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Seniors and Summer Temperature Health Risks

In Florida, temperatures can increase to the high 90s or even reach the low 100s during the summer. While the warm weather presents plenty of opportunities to enjoy the outdoors, it also can pose a health risk for seniors. Here are the biggest summer health risks and what you can do to stay safe.

Heat Stroke

In high temperature conditions, it can become more difficult for the body to regulate its temperature. Heat stroke occurs when the body overheats and reaches at least 104 degrees Fahrenheit.

Heat stroke causes a variety of symptoms, include headache, nausea, vomiting, dizziness and fainting. Your skin also may become dry and red. Seniors have the highest risk for heat stroke because as you get older it becomes more difficult to regulate body temperature. One recent study also showed that even a slight increase in temperature can raise the risk of fatality in seniors who have a chronic illness such as diabetes or heart disease.

To avoid heat stroke, don’t stay outdoors in extreme heat for long stretches of time. Come inside where it is cool, drink some water and use ice packs to cool down your body. If you feel seriously ill, call 911 right away or have a loved one or caregiver take you to the emergency room. Heat stroke shouldn’t be taken lightly, especially in seniors.

Stay Hydrated

Seniors also have a more difficult time conserving water as they get older, which puts them at greater risk for dehydration. In addition to heat stroke, dehydration is another serious heat-related condition. If you plan to be outdoors for long periods, you must stay hydrated. Bring a water bottle with you or an energy sports drink such as Gatorade that contains potassium and sodium to replace lost fluids.

Stay Cool

Unfortunately, some seniors who live on a fixed income aren’t able to afford air conditioning or they may have an air conditioning unit and turn it off because they fear a high electric bill. If this is the case, contact the Florida Department of Elder Affairs to find out what utility assistance programs you may qualify for. Many counties also have cooling centers throughout the area, some of which include senior and community centers with air conditioning where people can go to stay cool. Taking a cool shower or bath also can help you regulate your body temperature and prevent overheating.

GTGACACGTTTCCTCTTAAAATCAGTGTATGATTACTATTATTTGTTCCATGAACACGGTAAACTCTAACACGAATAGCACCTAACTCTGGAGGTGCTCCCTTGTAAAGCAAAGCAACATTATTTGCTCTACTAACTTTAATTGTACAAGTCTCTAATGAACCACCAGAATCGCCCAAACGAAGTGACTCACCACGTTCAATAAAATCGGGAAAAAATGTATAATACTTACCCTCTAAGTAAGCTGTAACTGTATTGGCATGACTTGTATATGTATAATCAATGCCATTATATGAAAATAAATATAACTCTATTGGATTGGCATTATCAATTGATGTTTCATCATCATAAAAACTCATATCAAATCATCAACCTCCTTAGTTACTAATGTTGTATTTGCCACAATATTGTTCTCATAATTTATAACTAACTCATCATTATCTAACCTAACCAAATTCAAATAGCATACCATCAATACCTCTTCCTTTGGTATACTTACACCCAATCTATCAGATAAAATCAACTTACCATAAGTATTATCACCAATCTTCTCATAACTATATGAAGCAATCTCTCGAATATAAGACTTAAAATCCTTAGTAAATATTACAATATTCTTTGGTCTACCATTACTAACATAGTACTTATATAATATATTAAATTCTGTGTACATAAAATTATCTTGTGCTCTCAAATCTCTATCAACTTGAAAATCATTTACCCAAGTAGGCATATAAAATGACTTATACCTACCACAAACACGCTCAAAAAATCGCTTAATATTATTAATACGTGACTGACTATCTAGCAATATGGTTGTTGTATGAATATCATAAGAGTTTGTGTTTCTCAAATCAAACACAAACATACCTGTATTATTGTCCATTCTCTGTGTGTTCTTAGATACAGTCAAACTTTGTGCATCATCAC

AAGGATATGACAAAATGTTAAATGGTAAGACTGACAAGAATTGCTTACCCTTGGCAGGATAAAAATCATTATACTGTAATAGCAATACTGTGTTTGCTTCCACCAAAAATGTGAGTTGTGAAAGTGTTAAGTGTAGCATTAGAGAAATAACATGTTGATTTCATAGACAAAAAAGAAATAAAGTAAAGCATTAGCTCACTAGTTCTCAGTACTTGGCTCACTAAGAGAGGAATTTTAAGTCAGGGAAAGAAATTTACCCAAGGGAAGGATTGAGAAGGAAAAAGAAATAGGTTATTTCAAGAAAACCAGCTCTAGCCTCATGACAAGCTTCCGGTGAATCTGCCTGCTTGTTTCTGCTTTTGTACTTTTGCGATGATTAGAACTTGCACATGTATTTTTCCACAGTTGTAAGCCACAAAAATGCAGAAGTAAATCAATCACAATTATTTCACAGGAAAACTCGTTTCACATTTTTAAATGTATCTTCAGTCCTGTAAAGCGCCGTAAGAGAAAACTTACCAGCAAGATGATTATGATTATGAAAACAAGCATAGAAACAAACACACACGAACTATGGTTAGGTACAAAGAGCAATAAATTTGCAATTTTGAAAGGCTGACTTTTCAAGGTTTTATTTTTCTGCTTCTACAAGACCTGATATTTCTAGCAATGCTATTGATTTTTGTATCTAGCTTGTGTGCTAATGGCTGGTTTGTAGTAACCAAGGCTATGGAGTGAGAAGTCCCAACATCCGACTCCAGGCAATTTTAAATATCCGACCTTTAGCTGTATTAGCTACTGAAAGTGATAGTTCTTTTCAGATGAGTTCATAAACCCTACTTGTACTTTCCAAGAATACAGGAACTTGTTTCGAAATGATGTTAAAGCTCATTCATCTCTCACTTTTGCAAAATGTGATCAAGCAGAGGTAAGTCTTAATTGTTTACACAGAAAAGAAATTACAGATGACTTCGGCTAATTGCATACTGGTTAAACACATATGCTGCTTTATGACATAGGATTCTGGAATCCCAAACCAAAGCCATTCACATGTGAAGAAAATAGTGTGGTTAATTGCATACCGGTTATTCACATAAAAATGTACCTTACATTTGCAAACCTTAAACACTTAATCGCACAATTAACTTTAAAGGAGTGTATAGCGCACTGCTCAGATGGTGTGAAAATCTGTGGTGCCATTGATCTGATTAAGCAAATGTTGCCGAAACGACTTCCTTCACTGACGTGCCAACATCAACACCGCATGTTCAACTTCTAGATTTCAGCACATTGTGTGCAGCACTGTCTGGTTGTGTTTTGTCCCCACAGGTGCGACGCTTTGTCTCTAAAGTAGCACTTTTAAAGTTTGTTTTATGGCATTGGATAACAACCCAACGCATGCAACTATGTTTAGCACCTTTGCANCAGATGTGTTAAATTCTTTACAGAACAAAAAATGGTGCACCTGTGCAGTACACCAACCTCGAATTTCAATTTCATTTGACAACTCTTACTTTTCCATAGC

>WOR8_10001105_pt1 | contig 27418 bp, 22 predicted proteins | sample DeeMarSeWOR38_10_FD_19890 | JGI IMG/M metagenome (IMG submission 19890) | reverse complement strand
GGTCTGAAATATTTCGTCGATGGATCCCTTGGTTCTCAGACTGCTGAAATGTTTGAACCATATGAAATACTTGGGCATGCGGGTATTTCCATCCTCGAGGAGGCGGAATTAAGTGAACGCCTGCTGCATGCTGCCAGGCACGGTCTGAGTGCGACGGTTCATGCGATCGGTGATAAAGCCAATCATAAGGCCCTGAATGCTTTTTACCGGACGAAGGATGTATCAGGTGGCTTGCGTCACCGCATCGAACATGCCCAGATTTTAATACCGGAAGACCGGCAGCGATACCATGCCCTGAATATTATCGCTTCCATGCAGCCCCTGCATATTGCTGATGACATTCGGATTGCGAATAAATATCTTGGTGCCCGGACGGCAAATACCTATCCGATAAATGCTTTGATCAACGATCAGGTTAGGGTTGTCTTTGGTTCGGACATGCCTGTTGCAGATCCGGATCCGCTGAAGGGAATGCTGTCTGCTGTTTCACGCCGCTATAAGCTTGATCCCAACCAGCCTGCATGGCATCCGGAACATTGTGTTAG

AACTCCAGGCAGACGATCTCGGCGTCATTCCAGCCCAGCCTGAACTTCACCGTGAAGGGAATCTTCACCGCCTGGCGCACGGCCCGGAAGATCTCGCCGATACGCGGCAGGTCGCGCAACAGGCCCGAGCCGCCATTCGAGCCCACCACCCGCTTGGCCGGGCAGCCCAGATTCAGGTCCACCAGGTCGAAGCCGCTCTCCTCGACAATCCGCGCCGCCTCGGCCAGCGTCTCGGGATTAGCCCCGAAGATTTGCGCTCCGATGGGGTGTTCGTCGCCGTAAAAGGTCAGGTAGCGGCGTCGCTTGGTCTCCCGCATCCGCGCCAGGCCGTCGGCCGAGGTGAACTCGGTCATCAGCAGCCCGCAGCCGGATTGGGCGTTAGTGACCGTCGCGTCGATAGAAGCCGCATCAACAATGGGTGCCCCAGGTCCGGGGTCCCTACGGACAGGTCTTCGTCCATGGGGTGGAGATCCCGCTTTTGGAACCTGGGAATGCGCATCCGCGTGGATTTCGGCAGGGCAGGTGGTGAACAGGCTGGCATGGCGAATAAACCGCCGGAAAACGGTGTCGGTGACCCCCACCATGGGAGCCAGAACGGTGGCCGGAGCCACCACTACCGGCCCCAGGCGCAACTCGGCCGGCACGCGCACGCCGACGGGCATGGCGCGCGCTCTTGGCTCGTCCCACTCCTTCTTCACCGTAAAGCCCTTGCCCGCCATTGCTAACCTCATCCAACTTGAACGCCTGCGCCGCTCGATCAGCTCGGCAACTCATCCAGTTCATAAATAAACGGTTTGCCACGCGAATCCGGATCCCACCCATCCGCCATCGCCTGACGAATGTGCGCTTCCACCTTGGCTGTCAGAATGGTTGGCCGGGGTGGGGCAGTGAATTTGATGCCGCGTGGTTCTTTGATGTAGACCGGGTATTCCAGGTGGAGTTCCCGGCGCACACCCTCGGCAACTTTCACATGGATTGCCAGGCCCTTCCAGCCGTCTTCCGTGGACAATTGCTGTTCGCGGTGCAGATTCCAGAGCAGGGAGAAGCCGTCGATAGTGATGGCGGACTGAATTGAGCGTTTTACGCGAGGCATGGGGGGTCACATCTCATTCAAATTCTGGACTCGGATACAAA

Protect Your Skin & Eyes

If you plan to be outdoors for a while, it’s important to protect your skin and eyes. Wear broad spectrum sunscreen, which protects against UVA and UVB rays, that’s at least SPF 15. Also wear a hat, loose fitting clothing that covers your limbs and sunglasses to protect your eyes from the sun’s rays. You’re at higher risk for vision loss as you age. Prolonged sun exposure can further irritate your eyes, affect your vision and lead to eye issues like cataracts and macular degeneration.

Check Your Medication

Talk to your doctor about how summer temperatures may impact your medications. Some medications can make your skin more sensitive to light and increase your risk of sun damage. Others may become less effective if they are exposed to higher temperatures.

Certain medications, like those for high blood pressure, cause constant urination. While this lowers blood pressure, it also increases your risk for dehydration. However, you must continue to take your medication as prescribed. Drink more water, but if you notice any side effects call or see your doctor immediately.

Summer is a great time of year, but that doesn’t mean you should be less cautious. Follow the tips I’ve outlined to stay safe this summer and to reduce your risk of heat injury.

 

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